The Chola king wields considerable power in the Ponnivala story. He has an impressive palace with a large audience hall where he sits, listens to requests and announces his decisions.
Another kind of power comes for social status and the structure of the local community. This couple are the “first family” of the area. They are farmers and after several years of bountiful harvests they rise to a position of significant power.
The grandsons of the original farming couple have inherited their family status and position of power. They are respected and they take for granted their right give orders to a wide variety of service personnel.
An important dimension of the local farming family’s power is their control of land. Ploughing is a symbol of that sovereignty over the land. Here the lead farmer steers the cattle for a symbolic first furrow, before handing the many days of ploughing work over to his loyal workers.
Power is not just a matter of controlling food production, and the land the crops are gown on. It also derives from mythological roots. Here the first farmer receives Lord Vishnu’s blessings, and also his protection, just before h e literally rises out of the land.
Power can also be expressed through dominance achieved by violent means. Here a palace guard beats an unsuspecting heroine the moment she seeks to re-enter her old, natal palace home. The guard seen here is just a tool in this struggle. The real domination expressed is that of the women’s two elder brothers. They still live in the old family home.

The Ponnivala story recounts a tale common in history around the world.  A gradual economic shift occurs.  Lands once controlled by aboriginal hunters are taken over by immigrants, men who are plough-wielding farmers.  This is thus a story about the shift from a hunting and herding economy to a fully agricultural one based on the plough.  Phrased another way, it is a story about the on-going antagonism expressed between the aboriginal peoples of Tamilnadu and those who entered certain areas (like Kongunadu) later.  They were seen as “colonizers” by the previous residents and their arrival gradually refocused the culture of a whole area.  This is both an understudied aspect of Indian history as well as a story relevant around the world.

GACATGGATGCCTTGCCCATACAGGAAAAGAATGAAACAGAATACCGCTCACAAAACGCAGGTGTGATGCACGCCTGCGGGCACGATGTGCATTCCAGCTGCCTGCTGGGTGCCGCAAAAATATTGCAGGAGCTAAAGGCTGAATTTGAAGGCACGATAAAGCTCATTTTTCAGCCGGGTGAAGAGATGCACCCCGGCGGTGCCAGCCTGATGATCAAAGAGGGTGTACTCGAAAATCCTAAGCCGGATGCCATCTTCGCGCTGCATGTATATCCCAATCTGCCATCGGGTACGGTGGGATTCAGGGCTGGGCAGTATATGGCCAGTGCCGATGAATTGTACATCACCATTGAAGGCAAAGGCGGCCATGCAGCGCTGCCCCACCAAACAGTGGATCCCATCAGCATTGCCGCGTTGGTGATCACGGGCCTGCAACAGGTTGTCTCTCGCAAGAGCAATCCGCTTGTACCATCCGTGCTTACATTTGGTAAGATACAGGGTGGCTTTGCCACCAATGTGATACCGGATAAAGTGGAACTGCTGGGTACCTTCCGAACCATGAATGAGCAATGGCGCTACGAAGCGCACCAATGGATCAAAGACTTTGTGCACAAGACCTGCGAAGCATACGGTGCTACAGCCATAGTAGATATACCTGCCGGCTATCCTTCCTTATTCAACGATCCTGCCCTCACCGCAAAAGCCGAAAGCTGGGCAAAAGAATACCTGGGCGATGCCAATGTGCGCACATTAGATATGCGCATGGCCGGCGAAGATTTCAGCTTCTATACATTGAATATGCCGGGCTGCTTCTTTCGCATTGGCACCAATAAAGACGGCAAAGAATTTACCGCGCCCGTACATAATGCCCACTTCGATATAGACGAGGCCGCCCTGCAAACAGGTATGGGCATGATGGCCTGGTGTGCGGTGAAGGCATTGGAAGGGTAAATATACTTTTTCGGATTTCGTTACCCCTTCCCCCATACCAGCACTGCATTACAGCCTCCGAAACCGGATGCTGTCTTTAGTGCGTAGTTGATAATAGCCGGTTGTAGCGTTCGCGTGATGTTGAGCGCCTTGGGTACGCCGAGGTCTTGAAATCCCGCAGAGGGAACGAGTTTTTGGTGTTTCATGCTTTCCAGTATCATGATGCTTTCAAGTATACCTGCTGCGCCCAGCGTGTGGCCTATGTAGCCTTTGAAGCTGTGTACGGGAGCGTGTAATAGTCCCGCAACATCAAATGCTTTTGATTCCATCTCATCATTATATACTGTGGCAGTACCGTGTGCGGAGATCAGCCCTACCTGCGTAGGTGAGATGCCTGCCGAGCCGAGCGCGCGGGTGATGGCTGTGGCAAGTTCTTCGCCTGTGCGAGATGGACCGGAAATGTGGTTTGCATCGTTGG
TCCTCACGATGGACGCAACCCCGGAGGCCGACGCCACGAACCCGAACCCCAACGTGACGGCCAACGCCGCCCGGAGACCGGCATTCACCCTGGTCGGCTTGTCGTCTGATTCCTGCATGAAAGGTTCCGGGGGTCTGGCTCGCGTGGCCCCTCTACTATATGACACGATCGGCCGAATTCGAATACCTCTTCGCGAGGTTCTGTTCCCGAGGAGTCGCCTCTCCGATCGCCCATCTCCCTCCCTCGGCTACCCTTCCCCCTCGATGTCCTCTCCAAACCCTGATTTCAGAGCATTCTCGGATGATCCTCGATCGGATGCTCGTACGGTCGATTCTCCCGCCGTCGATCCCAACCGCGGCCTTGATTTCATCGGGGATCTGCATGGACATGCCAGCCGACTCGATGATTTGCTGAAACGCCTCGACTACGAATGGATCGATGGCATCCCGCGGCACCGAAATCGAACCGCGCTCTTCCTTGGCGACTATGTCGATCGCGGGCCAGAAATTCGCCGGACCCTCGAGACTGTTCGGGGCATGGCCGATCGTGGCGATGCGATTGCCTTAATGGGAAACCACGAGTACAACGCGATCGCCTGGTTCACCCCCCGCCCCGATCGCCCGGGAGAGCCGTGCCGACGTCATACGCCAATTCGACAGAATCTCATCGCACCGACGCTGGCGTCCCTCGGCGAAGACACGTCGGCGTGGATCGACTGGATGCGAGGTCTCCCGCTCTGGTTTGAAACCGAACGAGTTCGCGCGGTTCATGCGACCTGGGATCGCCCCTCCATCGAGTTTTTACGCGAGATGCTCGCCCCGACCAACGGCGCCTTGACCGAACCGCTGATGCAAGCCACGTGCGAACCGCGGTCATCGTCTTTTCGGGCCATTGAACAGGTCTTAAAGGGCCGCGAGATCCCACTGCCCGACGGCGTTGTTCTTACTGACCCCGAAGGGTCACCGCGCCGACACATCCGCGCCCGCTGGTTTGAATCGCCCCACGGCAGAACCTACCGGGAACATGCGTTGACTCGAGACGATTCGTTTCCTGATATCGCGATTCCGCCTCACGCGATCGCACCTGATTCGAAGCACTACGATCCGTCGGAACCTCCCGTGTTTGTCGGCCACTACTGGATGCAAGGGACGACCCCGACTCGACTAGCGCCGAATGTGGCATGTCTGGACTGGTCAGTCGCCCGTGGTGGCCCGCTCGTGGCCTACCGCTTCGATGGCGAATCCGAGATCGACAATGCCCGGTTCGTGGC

The story describes, in broad brush strokes, about six centuries of Tamil history in the Kongu area.  It traces events starting roughly in the 10th century up and through the 15thcentury.  Each of the three generations in the heroes’ core family leads a life, therefore, that represents about 200 years of actual history.  The story’s many details provide a good text for tracing many of the social changes that occurred in this region, called Kongunadu, during this six century period.

This epic is also about the ambivalent social status of artists and professionals.  The Ponnivala epic recounts the intracies surrounding a fundamental antagonism felt by craftsmen and artisans towards farmers.  The former lost status due to the rise in power of the new comers, men who gradually came to control the means of food production in their homeland.  Parallels can be drawn between the story told here and the discrimination against Jews (merchants & goldsmiths) experienced in Europe (as well as elsewhere).  It could also be pointed out that modern-day professionals (teachers, for example) often feel they are not given the recognition they deserve.  Their new “rulers” (often called politicians) wield a very substantial amount of economic and political power in most societies today.